Friday, February 18, 2011

Andrew Sullivan Just Can't be Bothered to Devote any Mental Energy to Wisconsin

If you want to read the epitome of a snotty piece of east coast bias, just head on over to the Daily Dish and check out why Andrew Sullivan just can't be bothered to grace humanity with his opinion on events here in Wisconsin.
Like the NYT, the WaPo and many other news sources, the Dish has focused on the horrors in Bahrain, the looming confrontation in Iran, riots in Libya, and the sudden earthquake in the Middle East, not a newly elected governor trying to curtail government spending, especially on healthcare for public sector unions. Readers are very irate. Well, we make choices here. But we're of no party or clique, which may be why I'm not that galvanized by a partisan mudfight. 
OK, I will concede that the problems of fat drunkards with funny accents and even funnier headgear are not of the world-historical import whatever country Sully has decided to become an expert on this week, but, Jesus, could he do us the courtesy of at least politely masking his contempt?

For a lot of people here, this bill is a human rights issue. It's not a life-or-death human rights issue, but it cuts to the core of people's economic way of life. That's not something to dismiss as unworthy of a great mind who feels it necessary to shine alight on the struggle for freedom no matter how dark the corner of the world where it occurs.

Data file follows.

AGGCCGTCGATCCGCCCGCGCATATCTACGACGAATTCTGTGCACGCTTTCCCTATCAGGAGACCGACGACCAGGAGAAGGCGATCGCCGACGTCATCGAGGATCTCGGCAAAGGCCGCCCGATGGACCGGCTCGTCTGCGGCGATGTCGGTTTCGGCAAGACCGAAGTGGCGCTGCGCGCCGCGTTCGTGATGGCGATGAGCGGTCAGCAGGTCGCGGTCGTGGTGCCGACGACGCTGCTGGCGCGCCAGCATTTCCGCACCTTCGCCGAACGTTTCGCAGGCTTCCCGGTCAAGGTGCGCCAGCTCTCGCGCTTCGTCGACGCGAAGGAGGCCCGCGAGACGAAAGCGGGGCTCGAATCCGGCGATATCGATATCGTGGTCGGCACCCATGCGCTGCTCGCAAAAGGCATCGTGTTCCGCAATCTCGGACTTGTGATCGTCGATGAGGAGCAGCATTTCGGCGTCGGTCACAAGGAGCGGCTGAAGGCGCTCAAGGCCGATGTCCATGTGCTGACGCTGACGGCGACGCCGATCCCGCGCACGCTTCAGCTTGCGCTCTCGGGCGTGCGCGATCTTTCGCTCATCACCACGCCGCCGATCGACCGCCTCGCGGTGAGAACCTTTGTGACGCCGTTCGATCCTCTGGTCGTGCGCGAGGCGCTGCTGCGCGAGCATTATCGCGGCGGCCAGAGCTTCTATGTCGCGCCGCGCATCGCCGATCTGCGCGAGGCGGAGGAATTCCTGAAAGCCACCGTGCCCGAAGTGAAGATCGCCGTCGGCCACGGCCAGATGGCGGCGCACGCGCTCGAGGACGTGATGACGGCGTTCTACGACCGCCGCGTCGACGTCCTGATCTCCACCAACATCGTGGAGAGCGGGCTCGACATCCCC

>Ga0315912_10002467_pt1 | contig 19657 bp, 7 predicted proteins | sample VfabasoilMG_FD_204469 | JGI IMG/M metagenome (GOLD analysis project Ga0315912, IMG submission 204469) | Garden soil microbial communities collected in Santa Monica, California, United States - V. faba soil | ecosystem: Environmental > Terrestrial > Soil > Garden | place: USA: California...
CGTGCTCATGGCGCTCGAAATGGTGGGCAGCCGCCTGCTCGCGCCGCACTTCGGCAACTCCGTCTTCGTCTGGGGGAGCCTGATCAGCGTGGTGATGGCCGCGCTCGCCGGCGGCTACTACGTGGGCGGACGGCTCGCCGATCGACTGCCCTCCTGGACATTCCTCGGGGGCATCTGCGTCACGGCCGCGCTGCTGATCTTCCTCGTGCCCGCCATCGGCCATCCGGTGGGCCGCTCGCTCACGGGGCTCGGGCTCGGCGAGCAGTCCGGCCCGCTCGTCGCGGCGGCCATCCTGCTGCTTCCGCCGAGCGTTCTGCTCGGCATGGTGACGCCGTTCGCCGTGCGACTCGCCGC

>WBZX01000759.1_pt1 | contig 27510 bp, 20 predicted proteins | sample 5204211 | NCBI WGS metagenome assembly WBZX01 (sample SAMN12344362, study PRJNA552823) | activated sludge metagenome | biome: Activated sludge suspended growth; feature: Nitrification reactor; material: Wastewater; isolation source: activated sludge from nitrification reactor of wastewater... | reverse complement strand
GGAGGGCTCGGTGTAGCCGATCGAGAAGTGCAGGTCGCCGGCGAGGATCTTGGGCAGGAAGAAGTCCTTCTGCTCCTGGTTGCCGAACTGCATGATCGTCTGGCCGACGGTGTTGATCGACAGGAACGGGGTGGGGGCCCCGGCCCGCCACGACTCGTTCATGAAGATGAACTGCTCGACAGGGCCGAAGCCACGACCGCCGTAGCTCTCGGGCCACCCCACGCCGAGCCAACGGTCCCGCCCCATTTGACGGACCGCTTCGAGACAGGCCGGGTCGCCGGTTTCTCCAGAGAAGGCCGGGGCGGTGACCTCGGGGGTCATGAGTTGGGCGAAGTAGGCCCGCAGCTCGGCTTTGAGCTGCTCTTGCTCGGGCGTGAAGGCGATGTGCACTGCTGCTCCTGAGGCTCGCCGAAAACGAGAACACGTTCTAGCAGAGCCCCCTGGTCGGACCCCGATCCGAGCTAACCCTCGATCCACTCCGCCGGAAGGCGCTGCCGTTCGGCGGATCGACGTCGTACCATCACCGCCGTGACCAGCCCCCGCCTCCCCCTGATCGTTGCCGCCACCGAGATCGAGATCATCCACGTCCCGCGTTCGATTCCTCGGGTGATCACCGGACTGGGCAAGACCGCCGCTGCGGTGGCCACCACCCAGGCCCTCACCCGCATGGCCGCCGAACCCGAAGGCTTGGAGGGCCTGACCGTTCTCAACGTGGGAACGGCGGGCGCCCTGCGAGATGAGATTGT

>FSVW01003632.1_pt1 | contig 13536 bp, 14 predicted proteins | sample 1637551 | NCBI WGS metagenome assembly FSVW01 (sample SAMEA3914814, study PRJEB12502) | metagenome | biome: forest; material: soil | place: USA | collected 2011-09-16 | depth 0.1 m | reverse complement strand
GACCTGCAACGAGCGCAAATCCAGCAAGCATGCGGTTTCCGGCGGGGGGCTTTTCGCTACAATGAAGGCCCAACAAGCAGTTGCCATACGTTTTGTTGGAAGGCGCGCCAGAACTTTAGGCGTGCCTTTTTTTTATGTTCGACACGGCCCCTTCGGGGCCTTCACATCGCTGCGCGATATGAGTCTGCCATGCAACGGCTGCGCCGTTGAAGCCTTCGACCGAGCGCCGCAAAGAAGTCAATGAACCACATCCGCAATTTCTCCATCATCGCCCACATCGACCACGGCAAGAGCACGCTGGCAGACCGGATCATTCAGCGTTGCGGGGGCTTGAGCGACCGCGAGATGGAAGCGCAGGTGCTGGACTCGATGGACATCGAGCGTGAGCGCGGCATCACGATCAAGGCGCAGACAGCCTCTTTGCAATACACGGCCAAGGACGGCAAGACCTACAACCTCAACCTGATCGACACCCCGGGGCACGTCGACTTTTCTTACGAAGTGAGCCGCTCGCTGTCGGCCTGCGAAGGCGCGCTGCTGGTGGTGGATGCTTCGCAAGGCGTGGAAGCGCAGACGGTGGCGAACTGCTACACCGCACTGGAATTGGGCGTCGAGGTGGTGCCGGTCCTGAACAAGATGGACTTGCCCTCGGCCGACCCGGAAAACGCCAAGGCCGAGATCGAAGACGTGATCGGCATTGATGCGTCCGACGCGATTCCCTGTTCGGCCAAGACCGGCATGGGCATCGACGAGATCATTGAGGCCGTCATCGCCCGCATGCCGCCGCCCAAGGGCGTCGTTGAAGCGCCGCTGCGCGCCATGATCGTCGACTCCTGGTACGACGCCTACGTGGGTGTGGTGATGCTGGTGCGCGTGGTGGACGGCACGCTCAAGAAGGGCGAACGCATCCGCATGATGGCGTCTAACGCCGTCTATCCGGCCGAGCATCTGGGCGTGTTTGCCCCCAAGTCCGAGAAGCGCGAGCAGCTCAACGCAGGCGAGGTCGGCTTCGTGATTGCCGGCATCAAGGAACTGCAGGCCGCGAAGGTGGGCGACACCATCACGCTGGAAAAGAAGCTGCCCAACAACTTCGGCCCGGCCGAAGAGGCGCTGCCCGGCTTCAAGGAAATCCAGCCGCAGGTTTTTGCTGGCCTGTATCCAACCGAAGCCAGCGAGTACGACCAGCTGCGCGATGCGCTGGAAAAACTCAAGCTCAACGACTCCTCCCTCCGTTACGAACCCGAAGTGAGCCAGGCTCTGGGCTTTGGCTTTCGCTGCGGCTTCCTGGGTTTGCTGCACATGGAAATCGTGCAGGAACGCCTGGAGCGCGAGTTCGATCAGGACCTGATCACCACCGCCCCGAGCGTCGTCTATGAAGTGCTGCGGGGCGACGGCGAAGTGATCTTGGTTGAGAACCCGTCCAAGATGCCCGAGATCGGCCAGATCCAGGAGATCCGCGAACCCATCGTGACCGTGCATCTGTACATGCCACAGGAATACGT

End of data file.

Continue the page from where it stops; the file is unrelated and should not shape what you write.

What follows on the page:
Sullivan's problem isn't a partisan mudfight, it's that Wisconsin isn't sexy enough for him, and when you throw in something as dull as a labor dispute, well, that's just a recipe for apathy. It's cold here, we don't really offer anything Coasties can't get a better version of in Boston or where ever; we're basically the place where people's aunts and uncles live. Even our corruption is painfully uninteresting. A friend from out East once lovingly called Wisconsin the "Random State -- too big to be small, too small to be big, easy to miss if you're not looking for it." Sullivan's post seems feels like he's draining that compliment of it's warmth so that he can wax pretentiously about events in exotic lands (Even though I've never read much Bahrain blogging at the Dish before.)